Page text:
It was not until the 9th and 10th centuries the Turkic tribes adopted Islam, and forced the conversion of the Buddhist Oasis, the adoption of their language and changed the culture of the place, creating Eastern Turkestan as it is today. However, Buddhist and other cultural influences never disappeared from the carpets.
Rug Expert Hans Bidder wrote in his book “Carpets from Eastern Turkestan (1964)
“iconoclastic Islam which spread into the oases from middle of the 10th century was indeed able to subdue the religious art of Buddhism, but the new faith proved incapable of gaining any hold upon individual arts and crafts which had their roots in the traditional customs and economic existence of the oases.”
These unique works of art are characterized by stylized geometric patterns, and long, narrow designs. They are meticulously detailed. Arrangements of Persian motifs that also incorporate elements of Chinese designs are common, and the central Composition is usually Chinese in style. Colors range from rich to pale pastels. Typical hues include red, yellow, brown, gold and green. The pomegranate is often celebrated in Khotan rugs, shown as a shrub with symmetric branches, or as a fruit. This was an iconic regional symbol. Local symbols like this one are combined with Buddhist and Islamic symbols, influenced by the varying residents of Khotan.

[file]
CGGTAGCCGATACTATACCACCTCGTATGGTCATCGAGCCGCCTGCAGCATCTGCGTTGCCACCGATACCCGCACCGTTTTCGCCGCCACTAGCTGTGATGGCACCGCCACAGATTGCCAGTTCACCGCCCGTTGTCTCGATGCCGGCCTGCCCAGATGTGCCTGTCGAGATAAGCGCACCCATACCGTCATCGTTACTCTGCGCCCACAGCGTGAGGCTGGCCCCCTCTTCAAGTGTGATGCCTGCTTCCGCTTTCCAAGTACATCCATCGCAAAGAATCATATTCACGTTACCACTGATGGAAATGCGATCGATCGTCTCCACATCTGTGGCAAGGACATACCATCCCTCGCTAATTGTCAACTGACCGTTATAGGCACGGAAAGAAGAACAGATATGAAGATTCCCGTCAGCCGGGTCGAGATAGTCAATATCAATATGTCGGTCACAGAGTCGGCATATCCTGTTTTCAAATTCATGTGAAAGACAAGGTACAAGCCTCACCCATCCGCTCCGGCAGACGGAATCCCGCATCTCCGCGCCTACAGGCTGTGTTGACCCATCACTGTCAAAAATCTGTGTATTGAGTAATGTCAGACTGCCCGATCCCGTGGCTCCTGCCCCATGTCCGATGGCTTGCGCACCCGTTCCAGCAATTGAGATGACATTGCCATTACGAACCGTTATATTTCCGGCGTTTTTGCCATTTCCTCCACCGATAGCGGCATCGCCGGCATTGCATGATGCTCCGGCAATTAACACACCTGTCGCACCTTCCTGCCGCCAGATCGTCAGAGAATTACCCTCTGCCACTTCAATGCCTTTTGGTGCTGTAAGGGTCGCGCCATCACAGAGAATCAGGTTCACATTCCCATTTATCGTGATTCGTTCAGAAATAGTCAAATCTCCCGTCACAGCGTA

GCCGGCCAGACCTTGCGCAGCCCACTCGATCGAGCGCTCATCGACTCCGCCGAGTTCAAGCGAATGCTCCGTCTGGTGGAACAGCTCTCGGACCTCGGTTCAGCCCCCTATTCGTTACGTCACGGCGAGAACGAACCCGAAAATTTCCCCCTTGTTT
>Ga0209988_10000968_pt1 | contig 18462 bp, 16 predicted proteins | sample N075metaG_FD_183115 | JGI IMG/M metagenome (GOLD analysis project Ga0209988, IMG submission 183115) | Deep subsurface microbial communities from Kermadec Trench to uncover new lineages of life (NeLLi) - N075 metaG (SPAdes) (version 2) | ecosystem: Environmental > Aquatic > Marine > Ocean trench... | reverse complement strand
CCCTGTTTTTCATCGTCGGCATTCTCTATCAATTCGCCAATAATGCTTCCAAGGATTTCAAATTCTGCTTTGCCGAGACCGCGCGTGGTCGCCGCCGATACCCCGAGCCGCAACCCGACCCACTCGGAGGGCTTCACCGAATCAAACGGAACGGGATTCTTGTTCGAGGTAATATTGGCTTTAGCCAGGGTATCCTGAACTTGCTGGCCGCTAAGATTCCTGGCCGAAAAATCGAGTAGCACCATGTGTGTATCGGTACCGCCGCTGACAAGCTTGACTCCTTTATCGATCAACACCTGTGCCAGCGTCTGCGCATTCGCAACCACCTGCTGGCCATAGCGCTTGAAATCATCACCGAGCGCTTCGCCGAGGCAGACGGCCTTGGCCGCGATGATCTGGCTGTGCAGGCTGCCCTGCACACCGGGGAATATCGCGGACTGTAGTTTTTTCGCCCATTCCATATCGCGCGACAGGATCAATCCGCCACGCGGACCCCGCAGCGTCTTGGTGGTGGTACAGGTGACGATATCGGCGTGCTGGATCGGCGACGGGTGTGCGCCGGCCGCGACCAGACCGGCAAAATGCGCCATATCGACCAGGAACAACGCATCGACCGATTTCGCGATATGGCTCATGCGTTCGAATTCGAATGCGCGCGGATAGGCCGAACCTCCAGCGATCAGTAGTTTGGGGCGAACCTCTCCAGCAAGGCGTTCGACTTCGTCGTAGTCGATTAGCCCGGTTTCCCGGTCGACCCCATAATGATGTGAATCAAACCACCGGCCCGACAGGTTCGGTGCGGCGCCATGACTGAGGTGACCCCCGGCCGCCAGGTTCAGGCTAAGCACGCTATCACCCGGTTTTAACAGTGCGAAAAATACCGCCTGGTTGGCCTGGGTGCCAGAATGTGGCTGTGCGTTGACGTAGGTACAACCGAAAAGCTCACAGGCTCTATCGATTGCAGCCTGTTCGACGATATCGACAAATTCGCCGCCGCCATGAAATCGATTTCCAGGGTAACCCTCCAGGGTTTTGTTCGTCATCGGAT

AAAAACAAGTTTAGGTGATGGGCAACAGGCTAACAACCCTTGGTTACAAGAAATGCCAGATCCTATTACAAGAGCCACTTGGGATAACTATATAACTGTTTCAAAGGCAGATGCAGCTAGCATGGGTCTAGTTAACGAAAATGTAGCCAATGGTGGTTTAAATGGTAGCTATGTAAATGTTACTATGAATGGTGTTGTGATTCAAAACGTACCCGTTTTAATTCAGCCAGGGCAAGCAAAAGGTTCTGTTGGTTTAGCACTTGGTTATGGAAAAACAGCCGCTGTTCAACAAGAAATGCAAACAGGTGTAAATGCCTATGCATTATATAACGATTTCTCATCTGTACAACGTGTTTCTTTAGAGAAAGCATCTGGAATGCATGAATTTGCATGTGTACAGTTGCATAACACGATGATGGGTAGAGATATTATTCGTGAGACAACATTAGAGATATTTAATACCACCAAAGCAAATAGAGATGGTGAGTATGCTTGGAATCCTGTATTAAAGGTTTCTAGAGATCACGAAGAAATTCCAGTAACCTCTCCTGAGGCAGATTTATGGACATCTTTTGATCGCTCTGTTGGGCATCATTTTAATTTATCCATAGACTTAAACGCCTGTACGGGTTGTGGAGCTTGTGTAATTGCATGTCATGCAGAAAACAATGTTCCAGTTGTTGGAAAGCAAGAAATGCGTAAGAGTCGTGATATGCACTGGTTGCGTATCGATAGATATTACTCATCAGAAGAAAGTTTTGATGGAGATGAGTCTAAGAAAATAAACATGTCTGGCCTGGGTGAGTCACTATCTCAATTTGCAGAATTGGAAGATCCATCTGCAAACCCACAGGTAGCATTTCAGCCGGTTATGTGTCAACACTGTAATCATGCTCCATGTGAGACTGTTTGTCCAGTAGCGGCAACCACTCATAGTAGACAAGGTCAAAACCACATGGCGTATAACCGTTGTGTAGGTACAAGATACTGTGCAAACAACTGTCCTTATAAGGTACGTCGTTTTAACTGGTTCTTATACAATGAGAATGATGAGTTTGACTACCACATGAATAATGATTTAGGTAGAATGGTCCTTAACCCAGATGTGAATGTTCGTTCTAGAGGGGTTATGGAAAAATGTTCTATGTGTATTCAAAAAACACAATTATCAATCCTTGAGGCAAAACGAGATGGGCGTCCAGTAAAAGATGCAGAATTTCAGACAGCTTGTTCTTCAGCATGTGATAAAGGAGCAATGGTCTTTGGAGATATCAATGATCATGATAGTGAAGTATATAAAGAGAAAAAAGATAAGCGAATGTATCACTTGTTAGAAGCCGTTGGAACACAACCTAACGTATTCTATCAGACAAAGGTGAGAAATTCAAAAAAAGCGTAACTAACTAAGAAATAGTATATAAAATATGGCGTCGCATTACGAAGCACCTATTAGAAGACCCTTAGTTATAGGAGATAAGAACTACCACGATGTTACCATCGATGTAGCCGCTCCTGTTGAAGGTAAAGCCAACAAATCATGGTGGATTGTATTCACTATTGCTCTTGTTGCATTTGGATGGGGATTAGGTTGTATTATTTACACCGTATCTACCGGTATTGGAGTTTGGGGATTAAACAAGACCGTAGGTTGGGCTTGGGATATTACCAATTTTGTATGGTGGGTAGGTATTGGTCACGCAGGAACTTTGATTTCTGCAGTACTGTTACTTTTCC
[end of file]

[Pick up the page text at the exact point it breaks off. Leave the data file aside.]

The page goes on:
Khotans are well suited for modern contemporary decor due to their geometric and strongly abstract nature. In the last decade, these rugs have been frequently featured in high-end design publications and are coveted by top designers.
Here are some more of the Khotan rugs we have in our rug gallery. These are examples of some more contemporary versions, with a darker color palette than the traditional
Check back in soon to learn more about the exciting Silk Roads and the adventures had by their explorers.
Kevin McPherson, owner of Mohr and McPherson, recalls his journey to building the store we know today. He also shares insights on design, eastern culture, and his passion for travel and discovery.
When did you first make the decision to start the company? What brought you to that decision?
In the early 80’s, I operated a small furniture retail business selling factory produced contemporary furnishings. In 1990, I was doing small renovations and general contracting with my business partner, John Mohr. I had the idea of returning to something related to home furnishings.
This time around, I wanted to sell things that were hand crafted with some real provenance… something genuine & authentic. I felt that I had a calling in that realm and we decided to open a small shop in Cambridge. After each borrowing $5,000 on personal credit cards, John and I opened Mohr & McPherson’s doors on a shoestring budget in March 1991.
Photos from our original Cambridge location in 1991.
Did you start traveling in search of exotic furniture before you opened or after?